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US govt straight up accuses Russia of hacking prez election
'Only Russia's senior-most officials' could authorize the exploitation of our weak security
The Russian government "directed the recent compromises of emails from US persons and institutions," the US Department of Homeland Security and the Office of the Director of National Intelligence said on Friday, an accusation that gives formal recognition to a claim previously voiced through unnamed sources.
In late July, The New York Times reported that federal officials briefed on the views of American intelligence agencies had "high confidence" that the Russian government was behind the theft of email and other documents from the Democratic National Committee.
At the time, the motivation for the online attacks remained undeclared. Intelligence officials were not ready to attribute a specific motive to the attacks, though routine espionage and an effort to influence the US election were floated as possibilities.
The DHS/DNI statement takes a more definitive position, directly accusing Russia of trying to interfere with the US election process. Pointing to the disclosures of documents on sites like DCLeaks.com and WikiLeaks, and by online identity Guccifer 2.0, the two US agencies assert that "the Russians" have used similar methods of disinformation and incitement in Europe and Eurasia to influence public opinion.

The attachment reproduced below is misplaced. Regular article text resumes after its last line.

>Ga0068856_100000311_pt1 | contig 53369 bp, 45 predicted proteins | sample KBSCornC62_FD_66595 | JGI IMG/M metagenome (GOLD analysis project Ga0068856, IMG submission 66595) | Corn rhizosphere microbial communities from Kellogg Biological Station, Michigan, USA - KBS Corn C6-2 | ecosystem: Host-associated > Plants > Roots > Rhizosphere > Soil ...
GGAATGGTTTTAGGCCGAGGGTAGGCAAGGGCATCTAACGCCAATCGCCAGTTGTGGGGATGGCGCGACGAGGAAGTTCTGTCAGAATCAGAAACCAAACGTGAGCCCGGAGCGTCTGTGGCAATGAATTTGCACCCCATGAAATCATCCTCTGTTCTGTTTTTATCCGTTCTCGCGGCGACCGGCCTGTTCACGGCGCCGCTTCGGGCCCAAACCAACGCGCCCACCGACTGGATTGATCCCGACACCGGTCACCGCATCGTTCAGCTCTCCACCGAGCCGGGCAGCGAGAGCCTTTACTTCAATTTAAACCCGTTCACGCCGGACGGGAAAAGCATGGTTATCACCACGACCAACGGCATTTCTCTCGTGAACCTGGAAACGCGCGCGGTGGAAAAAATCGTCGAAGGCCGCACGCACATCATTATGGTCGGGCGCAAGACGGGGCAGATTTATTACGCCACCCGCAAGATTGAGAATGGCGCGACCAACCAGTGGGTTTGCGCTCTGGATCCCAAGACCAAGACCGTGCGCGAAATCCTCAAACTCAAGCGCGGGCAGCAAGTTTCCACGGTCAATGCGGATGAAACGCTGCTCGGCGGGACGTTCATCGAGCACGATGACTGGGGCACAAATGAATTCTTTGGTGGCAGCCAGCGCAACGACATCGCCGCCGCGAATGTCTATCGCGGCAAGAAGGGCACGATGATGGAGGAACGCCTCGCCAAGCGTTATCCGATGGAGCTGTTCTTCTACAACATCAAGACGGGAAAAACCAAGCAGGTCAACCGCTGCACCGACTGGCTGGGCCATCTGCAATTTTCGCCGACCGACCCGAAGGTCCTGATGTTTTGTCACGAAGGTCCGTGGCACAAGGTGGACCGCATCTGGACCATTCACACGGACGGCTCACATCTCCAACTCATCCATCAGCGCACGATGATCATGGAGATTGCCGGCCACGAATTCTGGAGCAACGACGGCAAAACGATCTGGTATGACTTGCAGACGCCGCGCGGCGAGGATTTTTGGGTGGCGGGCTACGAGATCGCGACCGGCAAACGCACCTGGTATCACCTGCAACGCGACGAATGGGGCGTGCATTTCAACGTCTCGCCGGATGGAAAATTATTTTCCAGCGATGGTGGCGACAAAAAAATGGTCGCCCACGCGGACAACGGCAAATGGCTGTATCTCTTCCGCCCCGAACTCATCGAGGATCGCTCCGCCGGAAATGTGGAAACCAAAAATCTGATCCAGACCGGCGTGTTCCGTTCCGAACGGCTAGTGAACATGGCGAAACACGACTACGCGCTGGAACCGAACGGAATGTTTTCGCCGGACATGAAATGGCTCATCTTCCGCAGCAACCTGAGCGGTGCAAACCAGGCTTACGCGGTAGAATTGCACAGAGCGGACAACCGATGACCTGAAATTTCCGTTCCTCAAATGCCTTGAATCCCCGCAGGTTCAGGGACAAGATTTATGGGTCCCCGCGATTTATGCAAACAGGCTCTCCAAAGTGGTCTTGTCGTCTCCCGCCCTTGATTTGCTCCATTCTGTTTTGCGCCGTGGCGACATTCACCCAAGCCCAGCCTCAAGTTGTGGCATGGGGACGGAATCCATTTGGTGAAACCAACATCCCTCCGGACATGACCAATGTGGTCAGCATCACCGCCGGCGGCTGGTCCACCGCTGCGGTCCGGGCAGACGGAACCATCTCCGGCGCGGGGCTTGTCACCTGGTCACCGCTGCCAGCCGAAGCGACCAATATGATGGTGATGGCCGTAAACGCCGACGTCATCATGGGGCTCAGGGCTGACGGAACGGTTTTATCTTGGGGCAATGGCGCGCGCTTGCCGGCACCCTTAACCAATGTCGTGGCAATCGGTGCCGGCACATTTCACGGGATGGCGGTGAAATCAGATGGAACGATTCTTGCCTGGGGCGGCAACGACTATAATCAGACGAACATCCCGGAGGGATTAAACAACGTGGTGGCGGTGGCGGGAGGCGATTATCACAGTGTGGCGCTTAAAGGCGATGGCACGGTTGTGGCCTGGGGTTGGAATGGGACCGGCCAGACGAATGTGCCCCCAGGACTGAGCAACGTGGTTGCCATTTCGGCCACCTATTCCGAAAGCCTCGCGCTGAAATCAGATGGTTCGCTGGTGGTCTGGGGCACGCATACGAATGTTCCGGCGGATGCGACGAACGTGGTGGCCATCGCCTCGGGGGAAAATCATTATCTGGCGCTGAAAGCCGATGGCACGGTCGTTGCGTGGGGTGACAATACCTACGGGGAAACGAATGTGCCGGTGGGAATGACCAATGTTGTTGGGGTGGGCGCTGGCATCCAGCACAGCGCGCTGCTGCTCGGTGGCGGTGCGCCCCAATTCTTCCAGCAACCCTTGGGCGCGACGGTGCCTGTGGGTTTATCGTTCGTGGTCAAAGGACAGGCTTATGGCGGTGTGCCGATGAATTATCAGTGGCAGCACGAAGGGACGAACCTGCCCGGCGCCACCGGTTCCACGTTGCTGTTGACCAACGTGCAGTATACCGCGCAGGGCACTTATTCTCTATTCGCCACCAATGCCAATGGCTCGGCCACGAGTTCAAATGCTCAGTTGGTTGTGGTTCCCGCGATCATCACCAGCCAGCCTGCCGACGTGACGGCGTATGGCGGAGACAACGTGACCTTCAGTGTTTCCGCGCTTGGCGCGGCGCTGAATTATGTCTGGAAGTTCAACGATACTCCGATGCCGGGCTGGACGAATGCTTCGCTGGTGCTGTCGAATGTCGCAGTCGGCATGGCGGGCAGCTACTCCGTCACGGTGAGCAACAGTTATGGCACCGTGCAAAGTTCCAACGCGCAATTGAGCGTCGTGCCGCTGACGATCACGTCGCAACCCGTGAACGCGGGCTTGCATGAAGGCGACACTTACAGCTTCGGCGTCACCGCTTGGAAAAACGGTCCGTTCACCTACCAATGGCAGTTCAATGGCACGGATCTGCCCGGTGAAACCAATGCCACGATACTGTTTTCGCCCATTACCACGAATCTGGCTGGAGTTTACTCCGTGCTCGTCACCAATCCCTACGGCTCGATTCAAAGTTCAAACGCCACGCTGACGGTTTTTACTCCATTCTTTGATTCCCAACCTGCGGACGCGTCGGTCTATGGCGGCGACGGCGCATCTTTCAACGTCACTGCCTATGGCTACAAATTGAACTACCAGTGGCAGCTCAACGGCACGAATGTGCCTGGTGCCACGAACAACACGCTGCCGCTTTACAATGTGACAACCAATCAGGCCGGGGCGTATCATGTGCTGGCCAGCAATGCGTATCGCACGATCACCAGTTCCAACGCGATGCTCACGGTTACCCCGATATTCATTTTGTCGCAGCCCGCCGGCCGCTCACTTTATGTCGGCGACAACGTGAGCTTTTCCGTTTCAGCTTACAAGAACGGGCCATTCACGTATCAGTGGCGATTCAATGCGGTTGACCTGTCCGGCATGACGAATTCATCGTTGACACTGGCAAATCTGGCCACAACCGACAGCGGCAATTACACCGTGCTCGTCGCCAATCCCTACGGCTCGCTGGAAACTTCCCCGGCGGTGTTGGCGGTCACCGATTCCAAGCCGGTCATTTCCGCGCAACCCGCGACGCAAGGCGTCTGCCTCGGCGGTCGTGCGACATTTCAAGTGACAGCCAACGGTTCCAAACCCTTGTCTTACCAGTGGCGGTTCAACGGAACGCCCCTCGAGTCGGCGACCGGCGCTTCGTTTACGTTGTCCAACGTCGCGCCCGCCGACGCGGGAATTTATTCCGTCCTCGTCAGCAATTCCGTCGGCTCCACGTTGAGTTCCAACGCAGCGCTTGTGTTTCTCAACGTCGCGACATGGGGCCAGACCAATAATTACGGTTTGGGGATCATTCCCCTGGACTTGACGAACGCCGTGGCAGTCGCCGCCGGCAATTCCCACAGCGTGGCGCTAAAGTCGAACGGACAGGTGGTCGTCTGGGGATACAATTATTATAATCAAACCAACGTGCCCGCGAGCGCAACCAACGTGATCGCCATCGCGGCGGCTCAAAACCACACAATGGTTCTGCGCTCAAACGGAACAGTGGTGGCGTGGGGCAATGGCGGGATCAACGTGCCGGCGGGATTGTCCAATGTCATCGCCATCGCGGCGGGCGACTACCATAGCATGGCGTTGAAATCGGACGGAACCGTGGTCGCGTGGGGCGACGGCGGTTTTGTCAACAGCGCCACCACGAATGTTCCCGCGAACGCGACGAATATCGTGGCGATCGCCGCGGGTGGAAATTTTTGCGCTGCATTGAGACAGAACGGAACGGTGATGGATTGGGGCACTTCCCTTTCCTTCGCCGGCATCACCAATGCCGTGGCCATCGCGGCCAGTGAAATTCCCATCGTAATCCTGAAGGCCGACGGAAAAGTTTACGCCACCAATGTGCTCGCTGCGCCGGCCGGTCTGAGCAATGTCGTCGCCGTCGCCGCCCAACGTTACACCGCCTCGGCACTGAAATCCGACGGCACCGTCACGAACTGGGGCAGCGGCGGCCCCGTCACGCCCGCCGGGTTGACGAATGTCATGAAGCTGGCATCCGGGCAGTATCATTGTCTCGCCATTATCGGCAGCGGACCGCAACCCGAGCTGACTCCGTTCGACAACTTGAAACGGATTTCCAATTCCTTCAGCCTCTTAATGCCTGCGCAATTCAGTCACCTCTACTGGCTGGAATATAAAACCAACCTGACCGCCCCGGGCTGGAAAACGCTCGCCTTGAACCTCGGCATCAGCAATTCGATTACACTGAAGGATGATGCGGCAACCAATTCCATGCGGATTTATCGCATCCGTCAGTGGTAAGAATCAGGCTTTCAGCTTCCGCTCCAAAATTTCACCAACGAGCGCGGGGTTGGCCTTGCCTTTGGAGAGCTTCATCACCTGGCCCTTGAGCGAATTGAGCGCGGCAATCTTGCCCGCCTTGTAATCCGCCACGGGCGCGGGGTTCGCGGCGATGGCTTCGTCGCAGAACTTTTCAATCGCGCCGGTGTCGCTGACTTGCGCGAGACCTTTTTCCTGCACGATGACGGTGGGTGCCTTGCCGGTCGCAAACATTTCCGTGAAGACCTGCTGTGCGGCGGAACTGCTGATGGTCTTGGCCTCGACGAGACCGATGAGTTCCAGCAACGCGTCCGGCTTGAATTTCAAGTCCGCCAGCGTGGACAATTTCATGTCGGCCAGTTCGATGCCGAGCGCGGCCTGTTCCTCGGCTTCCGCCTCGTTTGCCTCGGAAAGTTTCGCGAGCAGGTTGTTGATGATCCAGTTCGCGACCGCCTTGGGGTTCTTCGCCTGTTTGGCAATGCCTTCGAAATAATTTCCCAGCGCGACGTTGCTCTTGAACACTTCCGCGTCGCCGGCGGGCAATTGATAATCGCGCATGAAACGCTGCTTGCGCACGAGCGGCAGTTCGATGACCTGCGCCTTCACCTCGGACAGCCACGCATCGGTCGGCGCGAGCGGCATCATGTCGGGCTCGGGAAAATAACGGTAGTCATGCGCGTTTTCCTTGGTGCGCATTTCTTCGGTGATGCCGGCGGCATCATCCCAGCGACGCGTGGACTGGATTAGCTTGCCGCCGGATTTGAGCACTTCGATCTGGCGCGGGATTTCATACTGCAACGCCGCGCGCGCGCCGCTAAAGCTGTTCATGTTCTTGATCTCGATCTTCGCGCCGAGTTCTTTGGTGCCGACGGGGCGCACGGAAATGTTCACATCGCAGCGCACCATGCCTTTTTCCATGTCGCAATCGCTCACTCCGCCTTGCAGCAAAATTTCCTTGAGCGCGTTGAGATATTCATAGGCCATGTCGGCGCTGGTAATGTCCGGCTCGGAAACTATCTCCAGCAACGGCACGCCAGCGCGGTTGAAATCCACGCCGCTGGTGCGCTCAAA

"We believe, based on the scope and sensitivity of these efforts, that only Russia's senior-most officials could have authorized these activities," the DHS and DNI said.
Asked by The Register to provide further information about how the DHS reached this conclusion, DHS spokesperson Scott McConnell declined to elaborate, referring back to the issued statement.
The DHS and DNI caution that they are not now in a position to attribute attacks directed at election-related systems to the Russian government, despite the agencies' claim that most of those attacks have come from servers operated by a Russian company.
The DHS in August held a call with state election officials in which the agency offered assistance in securing election systems and announced plans to convene a Voting Infrastructure Cybersecurity Action Campaign to promote security and raise awareness of risks.
Asked about steps the DHS intends to take to mitigate this threat, McConnell pointed to the agency's September 16 statement by DHS Secretary Jeh Johnson expressing confidence in the US election system.
"We have confidence in the overall integrity of our electoral systems," said Johnson. "It is diverse, subject to local control, and has many checks and balances built in." ®